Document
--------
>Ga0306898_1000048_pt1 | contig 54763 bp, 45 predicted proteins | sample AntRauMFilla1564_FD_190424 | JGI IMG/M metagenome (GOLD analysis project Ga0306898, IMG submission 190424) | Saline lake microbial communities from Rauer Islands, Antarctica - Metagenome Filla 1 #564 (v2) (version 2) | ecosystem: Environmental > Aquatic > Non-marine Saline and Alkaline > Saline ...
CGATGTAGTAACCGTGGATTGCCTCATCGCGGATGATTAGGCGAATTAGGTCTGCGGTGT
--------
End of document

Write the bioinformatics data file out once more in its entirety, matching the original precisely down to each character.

>Ga0306898_1000048_pt1 | contig 54763 bp, 45 predicted proteins | sample AntRauMFilla1564_FD_190424 | JGI IMG/M metagenome (GOLD analysis project Ga0306898, IMG submission 190424) | Saline lake microbial communities from Rauer Islands, Antarctica - Metagenome Filla 1 #564 (v2) (version 2) | ecosystem: Environmental > Aquatic > Non-marine Saline and Alkaline > Saline ...
CGATGTAGTAACCGTGGATTGCCTCATCGCGGATGATTAGGCGAATTAGGTCTGCGGTGT